Phenomenological Psychology

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Charles Darwin and the “New Darwinists”

October 14th, 2011 by David Kronemyer · 1 Comment

I recently was stimulated to re-read Darwin’s two greatest works, which are On the Origin of Species (1859) and The Descent of Man (1871).  Without diminishing their importance, Darwin is pervasive in a way that philosophers (Socrates, Plato) or psychologists (James, Hall, Skinner, Freud, Rogers, and Sullivan) aren’t.  Philosophy primarily is speculative and classical psychology theory (by which I mean non-clinical and non-experimental) primarily is interpretive.  As such, both are subject to what deconstructionists such as Paul Ricoeur (1970) and Hans-Georg Gadamer (1984) characterize as the “hermeneutics of suspicion.” [1] They simply are one way of looking at the world and man’s place in it.  Thus, for example, Aristotle characterized man as a “rational animal;” theologists hold man is a “creature of God;” Freud, that man is “libido maximizing;” etc.

Darwin, by contrast, is primordial.  He introduced a new model of scientific explanation that is non-teleological.[2] Molecular evolution commenced from purely random or arbitrary beginnings, constrained only by the laws of physics (e.g. the speed of light, gravity, entropy) (Dennett, 1995, chapter 7, section 1).  After these proto-beginnings, organisms acquired sufficient critical mass that they could compete for resources and reproduction opportunities based on their differential ability to adapt to their environment.  Even then, the human being probably isn’t the right unit of selection.  Rather, according to Richard Dawkins (1976/1989), it’s the gene.  Humans merely are one type of “survival machine” that implements the interests of “replicators,” which are genes.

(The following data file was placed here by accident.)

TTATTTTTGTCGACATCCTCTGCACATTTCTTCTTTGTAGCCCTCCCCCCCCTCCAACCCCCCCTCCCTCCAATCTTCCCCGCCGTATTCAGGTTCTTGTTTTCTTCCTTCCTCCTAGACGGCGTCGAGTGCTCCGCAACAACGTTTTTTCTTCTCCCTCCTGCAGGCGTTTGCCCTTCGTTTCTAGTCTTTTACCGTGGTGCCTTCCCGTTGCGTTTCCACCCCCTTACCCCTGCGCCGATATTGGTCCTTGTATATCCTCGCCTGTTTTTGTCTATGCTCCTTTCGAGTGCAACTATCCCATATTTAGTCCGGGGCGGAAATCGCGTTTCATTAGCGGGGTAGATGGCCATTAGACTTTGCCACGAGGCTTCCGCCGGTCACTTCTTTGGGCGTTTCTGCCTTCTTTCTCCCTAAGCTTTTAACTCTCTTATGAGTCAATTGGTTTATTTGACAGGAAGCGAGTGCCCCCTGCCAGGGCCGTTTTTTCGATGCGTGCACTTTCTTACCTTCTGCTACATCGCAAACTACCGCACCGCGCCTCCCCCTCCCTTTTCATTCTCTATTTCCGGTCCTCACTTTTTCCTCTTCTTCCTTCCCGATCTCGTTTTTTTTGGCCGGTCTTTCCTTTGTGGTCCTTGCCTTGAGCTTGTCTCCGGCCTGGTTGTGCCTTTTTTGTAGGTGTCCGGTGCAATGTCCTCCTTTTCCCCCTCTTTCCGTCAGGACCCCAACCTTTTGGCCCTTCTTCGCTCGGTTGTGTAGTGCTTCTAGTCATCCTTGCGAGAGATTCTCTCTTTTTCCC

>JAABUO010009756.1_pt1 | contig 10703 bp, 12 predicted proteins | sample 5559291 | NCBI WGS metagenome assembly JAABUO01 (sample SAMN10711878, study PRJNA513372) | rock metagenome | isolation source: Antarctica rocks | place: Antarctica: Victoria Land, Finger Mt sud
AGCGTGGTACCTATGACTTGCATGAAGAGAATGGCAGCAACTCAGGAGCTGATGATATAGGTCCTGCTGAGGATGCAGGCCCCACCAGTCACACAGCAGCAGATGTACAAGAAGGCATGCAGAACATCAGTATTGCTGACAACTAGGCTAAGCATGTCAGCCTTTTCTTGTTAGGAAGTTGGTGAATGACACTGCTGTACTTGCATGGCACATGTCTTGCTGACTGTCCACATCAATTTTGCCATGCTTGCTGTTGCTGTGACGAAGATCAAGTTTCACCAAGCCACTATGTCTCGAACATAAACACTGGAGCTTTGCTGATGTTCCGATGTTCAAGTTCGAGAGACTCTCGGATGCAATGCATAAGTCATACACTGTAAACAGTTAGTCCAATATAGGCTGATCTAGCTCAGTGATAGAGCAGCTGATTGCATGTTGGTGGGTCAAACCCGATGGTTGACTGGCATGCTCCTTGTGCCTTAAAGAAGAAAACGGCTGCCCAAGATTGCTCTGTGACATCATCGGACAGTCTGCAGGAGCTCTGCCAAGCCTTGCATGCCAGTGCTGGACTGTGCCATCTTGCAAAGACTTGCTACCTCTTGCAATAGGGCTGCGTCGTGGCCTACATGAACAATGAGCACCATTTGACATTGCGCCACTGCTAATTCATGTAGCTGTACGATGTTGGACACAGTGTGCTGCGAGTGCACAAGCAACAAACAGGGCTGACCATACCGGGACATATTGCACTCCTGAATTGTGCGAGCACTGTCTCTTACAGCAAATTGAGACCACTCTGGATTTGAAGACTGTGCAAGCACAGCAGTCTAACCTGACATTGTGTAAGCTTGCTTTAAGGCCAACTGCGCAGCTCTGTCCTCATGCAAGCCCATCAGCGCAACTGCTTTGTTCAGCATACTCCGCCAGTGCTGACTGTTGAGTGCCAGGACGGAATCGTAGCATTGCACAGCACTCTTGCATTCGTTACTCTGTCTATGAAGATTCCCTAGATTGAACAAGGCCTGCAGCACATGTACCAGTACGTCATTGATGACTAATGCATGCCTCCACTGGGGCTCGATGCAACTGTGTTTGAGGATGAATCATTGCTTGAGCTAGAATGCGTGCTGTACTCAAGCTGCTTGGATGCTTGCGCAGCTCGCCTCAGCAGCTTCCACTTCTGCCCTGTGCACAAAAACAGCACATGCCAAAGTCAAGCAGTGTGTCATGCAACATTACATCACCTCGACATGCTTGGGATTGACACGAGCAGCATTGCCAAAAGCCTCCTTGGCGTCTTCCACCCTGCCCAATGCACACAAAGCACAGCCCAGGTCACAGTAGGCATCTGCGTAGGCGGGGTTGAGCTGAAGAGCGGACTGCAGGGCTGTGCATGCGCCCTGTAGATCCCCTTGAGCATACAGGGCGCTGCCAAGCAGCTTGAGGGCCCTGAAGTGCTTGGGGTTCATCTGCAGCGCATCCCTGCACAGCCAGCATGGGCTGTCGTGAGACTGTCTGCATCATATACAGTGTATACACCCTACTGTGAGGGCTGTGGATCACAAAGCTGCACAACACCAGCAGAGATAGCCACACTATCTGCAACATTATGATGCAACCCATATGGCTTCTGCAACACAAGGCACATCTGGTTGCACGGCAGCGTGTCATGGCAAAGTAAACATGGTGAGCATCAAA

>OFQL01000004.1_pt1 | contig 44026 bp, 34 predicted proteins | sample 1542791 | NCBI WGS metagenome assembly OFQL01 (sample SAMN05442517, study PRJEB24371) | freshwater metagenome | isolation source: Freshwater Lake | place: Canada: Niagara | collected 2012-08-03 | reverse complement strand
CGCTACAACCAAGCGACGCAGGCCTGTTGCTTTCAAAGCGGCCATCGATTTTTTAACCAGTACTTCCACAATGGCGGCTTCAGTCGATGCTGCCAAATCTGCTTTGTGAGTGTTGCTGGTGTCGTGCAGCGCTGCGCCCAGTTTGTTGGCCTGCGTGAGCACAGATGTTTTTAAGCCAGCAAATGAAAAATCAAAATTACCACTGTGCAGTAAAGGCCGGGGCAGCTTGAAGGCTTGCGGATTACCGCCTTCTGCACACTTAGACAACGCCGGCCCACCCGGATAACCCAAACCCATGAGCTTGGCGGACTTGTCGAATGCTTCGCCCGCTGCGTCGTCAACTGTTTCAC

Random beginnings?  No meaning or purpose in life?  Humankind simply carrier devices for replicators?  These are scary concepts, because they throw the entire project of what the phenomenological psychologist Martin Heidegger called “being-in-the-world” (Heidegger, 1927) into doubt.  Darwin himself did not fully understand some of the more granular implications of his work.  It has taken contemporary zoologists, biologists, ethologists and evolutionary psychologists to force Darwin to the conclusions he should have reached.  Darwin’s perspective, and its logical entailments, has three primary implications, all of which have made considerable difference in my thinking about them.

Cognition. Enlightenment thinkers such as Rene Descartes (1614/1911) and John Locke (1894) started with the mind as the fundamental foundational premise of human existence.  I formerly shared this point of view.  Evolutionary psychology turns it on its head and holds that mind (consciousness) is nothing more than a useful adaptation in the myriad permutations resulting from differential survival of the fittest.

The precise way this works is subject to debate.  Daniel Dennett (1995) reports the size, complexity and flexibility of the brain – and its precipitates, such as consciousness – primarily is due to adaptation, which is an algorithmic result of natural selection (Dennett, 1995, chapter 13).  An “adaptation” is a functional trait evolved by an organism as it interacts with its environment; it often means the organism achieves the maximal fit possible, given genetic and ecological constraints.  For adaptations to occur “algorithmically” means there is a series of causal steps by which this has occurred, traceable in principle back to their beginnings.  Stephen Jay Gould (1997a) objects to Dennett’s mechanistic, engineering-based account, and reports other factors may be involved.  Algorithmic evolution alone is insufficient to account for “all the phenomena of organic diversity.”  Consciousness, for example, may have evolved in fits and spurts depending on constraints imposed by environment, the “punctuated equilibrium” of evolutionary change (rather than slow and steady, most new species originate in an ageological “moment”), unpredictable contingencies (such as the meteor that wiped out half the world’s species 65 million years ago), and any number of other factors.  Regardless of these nuances, evolutionary psychology presents a shocking alternative to the view of mind as the primary determiner of human destiny.